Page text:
The trial court order that a Vigo County man convicted of child molesting must register as a sexually violent predator did not violate the ex post facto clause of the Indiana Constitution, the Court of Appeals ruled.
Bobby Harlan challenged his 10-year sentence imposed after he pleaded guilty to two counts of Class B felony child molesting for acts that occurred between 1986 and 1994. Harlan admitted to molesting a girl he and his wife babysat. According to court documents, the girl’s sister, A.C., was also molested, but he was not charged in connection to her.
A.C. wore a wire while talking to Harlan that recorded his admission to molesting L.G. twice.
He also challenged the requirement he register as a sexually violent predator.
Giving deference to Supreme Court precedent on this issue as determined in Lemmon v. Harris, 949 N.E.2d 803, 809 (Ind. 2011), and Jensen v. State, 905 N.E.2d 384 (Ind. 2009), the judges found the requirement he register is not an ex post facto violation.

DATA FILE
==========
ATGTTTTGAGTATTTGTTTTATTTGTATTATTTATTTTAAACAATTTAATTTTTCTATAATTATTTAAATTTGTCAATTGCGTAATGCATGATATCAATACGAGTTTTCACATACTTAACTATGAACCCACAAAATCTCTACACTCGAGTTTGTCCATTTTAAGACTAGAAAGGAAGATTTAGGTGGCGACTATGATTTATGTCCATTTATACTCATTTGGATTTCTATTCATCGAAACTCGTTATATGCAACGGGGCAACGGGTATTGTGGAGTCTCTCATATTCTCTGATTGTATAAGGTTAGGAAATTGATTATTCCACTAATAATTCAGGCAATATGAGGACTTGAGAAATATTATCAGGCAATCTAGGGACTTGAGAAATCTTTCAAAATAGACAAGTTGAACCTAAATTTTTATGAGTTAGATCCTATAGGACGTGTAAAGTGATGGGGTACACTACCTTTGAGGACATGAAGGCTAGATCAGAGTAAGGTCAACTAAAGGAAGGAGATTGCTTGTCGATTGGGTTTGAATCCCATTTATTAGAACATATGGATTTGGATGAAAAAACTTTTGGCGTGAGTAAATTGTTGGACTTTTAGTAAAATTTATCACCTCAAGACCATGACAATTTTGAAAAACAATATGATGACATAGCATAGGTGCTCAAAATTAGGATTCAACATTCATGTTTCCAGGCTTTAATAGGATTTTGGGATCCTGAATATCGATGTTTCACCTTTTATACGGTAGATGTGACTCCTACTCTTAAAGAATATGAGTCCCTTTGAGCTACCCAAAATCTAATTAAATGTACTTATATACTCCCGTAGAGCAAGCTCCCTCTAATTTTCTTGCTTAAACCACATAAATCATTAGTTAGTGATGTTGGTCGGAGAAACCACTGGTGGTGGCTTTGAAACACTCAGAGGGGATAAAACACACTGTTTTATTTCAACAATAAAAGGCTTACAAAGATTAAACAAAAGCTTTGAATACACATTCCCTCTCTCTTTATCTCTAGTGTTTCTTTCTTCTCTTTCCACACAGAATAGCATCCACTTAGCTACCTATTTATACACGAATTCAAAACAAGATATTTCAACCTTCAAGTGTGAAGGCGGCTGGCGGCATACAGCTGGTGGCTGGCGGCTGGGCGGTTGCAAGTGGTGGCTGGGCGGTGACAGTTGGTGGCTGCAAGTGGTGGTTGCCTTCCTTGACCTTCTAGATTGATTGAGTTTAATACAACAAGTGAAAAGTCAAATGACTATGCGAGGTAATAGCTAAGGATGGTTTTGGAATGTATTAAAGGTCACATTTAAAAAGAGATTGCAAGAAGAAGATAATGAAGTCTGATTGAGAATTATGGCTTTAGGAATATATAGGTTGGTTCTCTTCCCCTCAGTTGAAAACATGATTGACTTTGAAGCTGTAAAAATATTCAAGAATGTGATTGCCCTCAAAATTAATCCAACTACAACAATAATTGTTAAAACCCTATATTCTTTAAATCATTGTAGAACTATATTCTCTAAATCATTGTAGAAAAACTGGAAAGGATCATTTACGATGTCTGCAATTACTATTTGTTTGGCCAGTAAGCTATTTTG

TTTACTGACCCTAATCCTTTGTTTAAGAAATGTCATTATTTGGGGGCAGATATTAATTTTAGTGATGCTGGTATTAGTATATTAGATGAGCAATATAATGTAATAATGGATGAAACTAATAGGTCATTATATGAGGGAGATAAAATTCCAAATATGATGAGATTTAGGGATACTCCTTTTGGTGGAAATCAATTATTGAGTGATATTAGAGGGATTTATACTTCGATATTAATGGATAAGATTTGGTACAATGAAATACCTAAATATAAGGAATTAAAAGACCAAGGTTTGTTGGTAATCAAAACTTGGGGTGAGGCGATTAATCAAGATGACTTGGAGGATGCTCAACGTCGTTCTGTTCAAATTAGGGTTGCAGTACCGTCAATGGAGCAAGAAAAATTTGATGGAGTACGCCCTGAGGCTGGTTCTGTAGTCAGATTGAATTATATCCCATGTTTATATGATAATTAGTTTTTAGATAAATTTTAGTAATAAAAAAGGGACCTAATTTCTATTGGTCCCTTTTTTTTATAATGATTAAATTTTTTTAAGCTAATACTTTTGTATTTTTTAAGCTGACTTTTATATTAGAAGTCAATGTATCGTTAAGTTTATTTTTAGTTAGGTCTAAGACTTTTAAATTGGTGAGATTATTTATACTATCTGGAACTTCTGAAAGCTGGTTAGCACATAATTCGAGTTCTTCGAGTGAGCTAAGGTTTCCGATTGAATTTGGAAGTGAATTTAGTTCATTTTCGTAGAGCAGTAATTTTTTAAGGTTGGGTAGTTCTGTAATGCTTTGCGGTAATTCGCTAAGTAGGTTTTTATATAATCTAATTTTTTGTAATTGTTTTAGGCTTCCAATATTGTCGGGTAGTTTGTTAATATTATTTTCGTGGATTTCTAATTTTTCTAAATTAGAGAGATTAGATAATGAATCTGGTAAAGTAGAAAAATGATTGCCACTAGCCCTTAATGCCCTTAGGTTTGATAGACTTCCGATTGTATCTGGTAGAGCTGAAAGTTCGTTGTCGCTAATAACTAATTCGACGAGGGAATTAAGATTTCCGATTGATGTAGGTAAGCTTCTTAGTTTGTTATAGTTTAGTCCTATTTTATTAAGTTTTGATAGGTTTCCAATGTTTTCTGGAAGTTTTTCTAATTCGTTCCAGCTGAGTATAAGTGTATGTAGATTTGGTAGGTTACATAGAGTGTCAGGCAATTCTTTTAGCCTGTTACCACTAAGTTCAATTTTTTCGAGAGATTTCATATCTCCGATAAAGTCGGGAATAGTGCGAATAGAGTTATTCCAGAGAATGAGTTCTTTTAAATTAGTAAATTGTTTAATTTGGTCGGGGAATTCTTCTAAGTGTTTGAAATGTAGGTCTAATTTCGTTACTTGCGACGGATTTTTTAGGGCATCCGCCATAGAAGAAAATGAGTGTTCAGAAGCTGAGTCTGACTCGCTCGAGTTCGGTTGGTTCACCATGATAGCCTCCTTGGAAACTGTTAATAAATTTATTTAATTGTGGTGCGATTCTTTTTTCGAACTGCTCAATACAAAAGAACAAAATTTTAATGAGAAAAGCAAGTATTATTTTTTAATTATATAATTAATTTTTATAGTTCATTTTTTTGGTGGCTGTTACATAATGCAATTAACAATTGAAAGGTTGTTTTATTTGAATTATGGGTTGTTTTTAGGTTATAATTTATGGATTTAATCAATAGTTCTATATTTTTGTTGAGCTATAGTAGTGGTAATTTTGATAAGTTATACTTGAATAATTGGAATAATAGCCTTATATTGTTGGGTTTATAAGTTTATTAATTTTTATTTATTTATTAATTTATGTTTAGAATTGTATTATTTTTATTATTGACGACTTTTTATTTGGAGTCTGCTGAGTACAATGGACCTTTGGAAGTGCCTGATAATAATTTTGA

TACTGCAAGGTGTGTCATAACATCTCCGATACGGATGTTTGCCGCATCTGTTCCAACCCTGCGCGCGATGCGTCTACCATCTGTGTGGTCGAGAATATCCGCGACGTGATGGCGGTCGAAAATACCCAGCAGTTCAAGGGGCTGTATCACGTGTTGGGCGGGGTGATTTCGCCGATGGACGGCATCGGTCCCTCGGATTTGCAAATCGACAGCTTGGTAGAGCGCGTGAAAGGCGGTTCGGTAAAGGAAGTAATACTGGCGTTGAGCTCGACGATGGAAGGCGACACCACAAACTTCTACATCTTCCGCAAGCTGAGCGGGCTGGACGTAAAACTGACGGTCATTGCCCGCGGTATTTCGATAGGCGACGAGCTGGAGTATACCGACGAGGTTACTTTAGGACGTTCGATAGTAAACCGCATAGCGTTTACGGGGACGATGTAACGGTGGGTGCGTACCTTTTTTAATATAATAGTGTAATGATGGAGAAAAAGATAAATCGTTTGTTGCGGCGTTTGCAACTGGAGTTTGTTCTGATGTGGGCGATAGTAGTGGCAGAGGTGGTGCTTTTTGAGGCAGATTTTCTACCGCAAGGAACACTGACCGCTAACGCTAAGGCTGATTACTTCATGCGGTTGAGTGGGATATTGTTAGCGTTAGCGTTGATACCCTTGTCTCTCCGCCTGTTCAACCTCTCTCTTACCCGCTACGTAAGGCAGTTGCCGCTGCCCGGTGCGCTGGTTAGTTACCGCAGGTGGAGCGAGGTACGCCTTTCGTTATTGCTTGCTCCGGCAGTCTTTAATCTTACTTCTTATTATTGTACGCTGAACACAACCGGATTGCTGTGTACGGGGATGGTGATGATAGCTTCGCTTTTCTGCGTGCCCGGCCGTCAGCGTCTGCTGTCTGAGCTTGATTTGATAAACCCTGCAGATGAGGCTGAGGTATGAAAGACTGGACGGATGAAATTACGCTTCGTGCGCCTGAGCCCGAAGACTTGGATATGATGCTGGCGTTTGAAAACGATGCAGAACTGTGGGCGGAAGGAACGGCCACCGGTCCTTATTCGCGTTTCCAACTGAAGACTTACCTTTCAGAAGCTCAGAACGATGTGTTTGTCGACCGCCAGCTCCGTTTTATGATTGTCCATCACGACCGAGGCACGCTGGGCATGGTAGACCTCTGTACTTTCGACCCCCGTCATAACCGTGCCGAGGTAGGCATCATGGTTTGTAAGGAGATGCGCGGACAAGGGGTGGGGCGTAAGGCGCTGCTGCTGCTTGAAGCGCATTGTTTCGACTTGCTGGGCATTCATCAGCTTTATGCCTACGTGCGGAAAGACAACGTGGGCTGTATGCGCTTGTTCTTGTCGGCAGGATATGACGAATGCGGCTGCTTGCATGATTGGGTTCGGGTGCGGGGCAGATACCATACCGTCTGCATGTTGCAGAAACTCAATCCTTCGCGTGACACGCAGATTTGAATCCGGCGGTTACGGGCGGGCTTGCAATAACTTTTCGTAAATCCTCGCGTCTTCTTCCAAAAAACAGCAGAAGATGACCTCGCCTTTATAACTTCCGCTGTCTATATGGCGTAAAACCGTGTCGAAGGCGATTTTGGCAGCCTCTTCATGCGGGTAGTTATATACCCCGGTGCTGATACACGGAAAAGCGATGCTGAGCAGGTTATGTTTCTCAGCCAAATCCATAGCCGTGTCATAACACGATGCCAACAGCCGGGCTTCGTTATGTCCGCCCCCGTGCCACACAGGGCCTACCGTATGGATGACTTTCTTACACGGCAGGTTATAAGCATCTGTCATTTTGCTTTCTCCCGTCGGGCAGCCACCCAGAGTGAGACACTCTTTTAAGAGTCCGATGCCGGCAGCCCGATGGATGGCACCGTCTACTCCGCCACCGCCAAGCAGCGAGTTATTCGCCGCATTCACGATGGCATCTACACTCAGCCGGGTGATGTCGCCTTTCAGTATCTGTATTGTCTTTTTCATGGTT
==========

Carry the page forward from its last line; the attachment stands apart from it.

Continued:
They also found Wallace v. State, 905 N.E.2d 371, 374-75 (Ind. 2009), doesn’t apply because Harlan committed one of his crimes after the sex offender registration requirements took effect.
The appellate court upheld his sentence and found the trial court did not abuse its discretion in the course of identifying and weighing aggravating and mitigating factors.